6. Given that he was speaking in Spanish while someone was translating into English, it is not wrong to stress that Ambassador Vilas was harshly expelled based on erroneous media reports and inaccurate political hearsay. In all diplomatic fairness under such circumstances, the Permanent Secretary at the Ministry of Foreign Affairs could first accorded him an opportunity to give the side of his story and exculpate himself. This was vital as the Zambian government is fully aware that diplomacy and international relations is all about amicable negotiations and peaceful resolution of issues.

7. The expulsion was done and read at the wrong place i.e. Pamodzi hotel in Lusaka. This also shows that State House acted on impulse and emotions to hurriedly show political power by expelling the Ambassador anywhere and anyhow which is not very different from doing it on phone or from Mr. Amos Chanda’s house. I know very well that the Zambian government has good conference facilities at Foreign Affairs Head Quarters or State House itself where such issues should have been addressed during working days and hours.

8. Whatever the ambassador said at the launch of the Socialist Party, the least he could been given is an express demarche. In diplomacy, a demarche is a written formal protest of one state to another state which highlights gross displeasure or grievances concerning the action or behavior of another state in question. The responding government is then officially compelled to either justify, withdraw the action or apologize to the offended state. This was the most appropriate diplomatic response the Zambian government should have taken against Cuba and Ambassador Vilas;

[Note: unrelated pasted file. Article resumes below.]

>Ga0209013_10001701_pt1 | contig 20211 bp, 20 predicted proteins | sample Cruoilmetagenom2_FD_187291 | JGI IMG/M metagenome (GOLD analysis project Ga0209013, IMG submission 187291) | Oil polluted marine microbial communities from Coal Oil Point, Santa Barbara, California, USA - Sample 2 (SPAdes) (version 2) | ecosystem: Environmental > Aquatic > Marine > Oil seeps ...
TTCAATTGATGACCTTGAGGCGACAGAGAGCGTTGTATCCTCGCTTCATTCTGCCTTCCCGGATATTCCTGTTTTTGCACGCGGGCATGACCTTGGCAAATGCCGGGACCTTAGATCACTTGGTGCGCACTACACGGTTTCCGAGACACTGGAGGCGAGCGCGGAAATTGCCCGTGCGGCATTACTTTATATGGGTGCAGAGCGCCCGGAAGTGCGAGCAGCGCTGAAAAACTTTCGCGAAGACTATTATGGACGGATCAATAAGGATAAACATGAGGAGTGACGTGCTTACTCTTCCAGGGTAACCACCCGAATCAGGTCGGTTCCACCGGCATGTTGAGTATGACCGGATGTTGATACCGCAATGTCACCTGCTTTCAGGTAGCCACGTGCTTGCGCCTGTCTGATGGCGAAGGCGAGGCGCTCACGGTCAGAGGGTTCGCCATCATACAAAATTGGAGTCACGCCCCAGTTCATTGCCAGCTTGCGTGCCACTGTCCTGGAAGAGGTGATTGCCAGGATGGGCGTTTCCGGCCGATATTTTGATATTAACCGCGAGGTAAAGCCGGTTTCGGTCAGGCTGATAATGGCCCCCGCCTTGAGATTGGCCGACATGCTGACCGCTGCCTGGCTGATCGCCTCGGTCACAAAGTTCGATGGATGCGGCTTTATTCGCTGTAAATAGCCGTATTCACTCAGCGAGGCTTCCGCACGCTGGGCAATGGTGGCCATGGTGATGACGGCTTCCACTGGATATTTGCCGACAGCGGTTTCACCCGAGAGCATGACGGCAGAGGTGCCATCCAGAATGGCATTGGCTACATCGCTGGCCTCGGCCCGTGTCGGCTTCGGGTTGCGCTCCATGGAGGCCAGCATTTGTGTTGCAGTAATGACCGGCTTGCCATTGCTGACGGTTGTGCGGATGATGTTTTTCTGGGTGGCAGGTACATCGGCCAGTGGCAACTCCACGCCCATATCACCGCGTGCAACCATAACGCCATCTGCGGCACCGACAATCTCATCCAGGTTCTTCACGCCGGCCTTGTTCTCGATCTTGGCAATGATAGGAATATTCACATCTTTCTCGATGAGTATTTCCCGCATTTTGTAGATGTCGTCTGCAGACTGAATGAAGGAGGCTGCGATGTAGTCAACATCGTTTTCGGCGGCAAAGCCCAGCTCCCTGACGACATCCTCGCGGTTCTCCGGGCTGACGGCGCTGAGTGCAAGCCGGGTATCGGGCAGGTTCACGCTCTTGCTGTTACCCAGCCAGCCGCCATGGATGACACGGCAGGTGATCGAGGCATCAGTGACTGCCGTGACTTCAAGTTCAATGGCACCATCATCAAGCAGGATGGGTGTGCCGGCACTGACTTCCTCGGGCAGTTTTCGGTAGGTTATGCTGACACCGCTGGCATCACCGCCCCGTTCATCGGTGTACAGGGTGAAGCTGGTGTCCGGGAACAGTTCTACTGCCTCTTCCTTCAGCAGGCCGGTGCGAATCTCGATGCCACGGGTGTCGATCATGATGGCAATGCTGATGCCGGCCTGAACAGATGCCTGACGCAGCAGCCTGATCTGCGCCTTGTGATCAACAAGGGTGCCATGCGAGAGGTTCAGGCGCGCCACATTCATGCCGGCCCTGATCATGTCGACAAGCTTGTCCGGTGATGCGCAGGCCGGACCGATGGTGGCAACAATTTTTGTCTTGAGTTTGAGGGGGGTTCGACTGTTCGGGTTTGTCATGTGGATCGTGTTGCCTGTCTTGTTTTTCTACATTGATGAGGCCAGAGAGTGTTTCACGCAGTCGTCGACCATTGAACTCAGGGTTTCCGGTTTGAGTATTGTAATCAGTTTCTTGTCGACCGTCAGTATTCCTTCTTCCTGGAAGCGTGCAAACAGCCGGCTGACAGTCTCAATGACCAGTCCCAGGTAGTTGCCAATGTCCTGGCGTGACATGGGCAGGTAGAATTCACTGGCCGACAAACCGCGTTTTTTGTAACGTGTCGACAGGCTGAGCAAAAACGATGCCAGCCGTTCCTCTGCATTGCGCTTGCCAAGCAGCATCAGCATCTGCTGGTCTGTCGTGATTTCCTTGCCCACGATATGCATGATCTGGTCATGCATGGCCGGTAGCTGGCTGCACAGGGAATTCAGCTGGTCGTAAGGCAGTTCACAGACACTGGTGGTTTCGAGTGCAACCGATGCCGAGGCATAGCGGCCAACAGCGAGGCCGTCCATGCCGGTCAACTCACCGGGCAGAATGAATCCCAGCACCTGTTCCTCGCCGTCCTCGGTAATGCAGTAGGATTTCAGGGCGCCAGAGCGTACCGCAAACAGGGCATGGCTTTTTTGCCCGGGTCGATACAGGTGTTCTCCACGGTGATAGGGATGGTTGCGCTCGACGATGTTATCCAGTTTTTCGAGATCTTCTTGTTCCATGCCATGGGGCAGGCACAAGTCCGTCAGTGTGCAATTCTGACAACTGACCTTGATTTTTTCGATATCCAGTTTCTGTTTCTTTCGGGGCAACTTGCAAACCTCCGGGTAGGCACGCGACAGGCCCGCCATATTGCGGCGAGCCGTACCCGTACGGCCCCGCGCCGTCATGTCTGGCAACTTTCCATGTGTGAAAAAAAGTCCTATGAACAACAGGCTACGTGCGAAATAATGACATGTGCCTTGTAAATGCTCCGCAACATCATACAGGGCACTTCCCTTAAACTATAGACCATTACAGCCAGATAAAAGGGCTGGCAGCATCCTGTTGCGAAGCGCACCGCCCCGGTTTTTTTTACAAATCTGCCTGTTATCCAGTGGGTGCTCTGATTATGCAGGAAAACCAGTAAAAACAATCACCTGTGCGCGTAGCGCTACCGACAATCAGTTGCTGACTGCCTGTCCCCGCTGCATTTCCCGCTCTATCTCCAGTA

9. By impulsively and emotionally expelling Ambassador Vilas for attending and/or addressing the Socialist Party Convention, the Zambian government abandoned and abrogated our national values of democracy, good governance and Christianity as provided in the Republican Constitution. A case in mind is how the British government democratically, diplomatically and professionally reacted when they suspected/discovered that Russia was behind the poisoning of the two Russian spies in the UK last month. They first gave Russia an ultimatum to exculpate itself or face grave consequences. Zambia should have done the same;

10. Directly or indirectly, the expulsion of Ambassador Vilas puts Zambia on the wrong side of diplomacy and international relations on the global map and consequently opens a historical chapter of instant ‘political and diplomatic cold war’ between the Cuban Communist government and the Zambian PF government. The decision and action threatens and undermines all the cordial bilateral relations and benefits Zambia has enjoyed from the Cuban government and people from pre independence era to date. Unfortunately, the expulsion of Ambassador Vilas also declared an instant political running battle between the leaders/members of the newly formed Socialist Party and the leaders/members of the PF government. All these show that the decision was diplomatically ill timed and politically wrong as such could have been avoided and prevented at all cost.

In conclusion, I deliberately analyzed the expulsion of Ambassador Vilas mainly using the Vienna Convention on Diplomatic Relations of 1961 as it is the most appropriate international treaty that defines a framework for diplomatic relations between independent countries to which Zambia and Cuba subscribe. The treaty is considered as the cornerstone of modern international relations as it specifies the privileges of a diplomatic mission and immunity that enable diplomats to perform their function without fear of coercion or harassment by the host country. Thus, it is clear that an envoy from another nation is traditionally treated as a guest while their communications with their respective sending state are treated very confidential. In the case of ambassador Vilas, his expulsion was unfair, impulsive, unpalatable and harsh: the Zambian government clearly mishandled the matter and ill-treated him which is regrettable.

By: Chris Zumani Zimba, Political Scientist, Author, PhD Scholar, Lecturer, Researcher and Consultant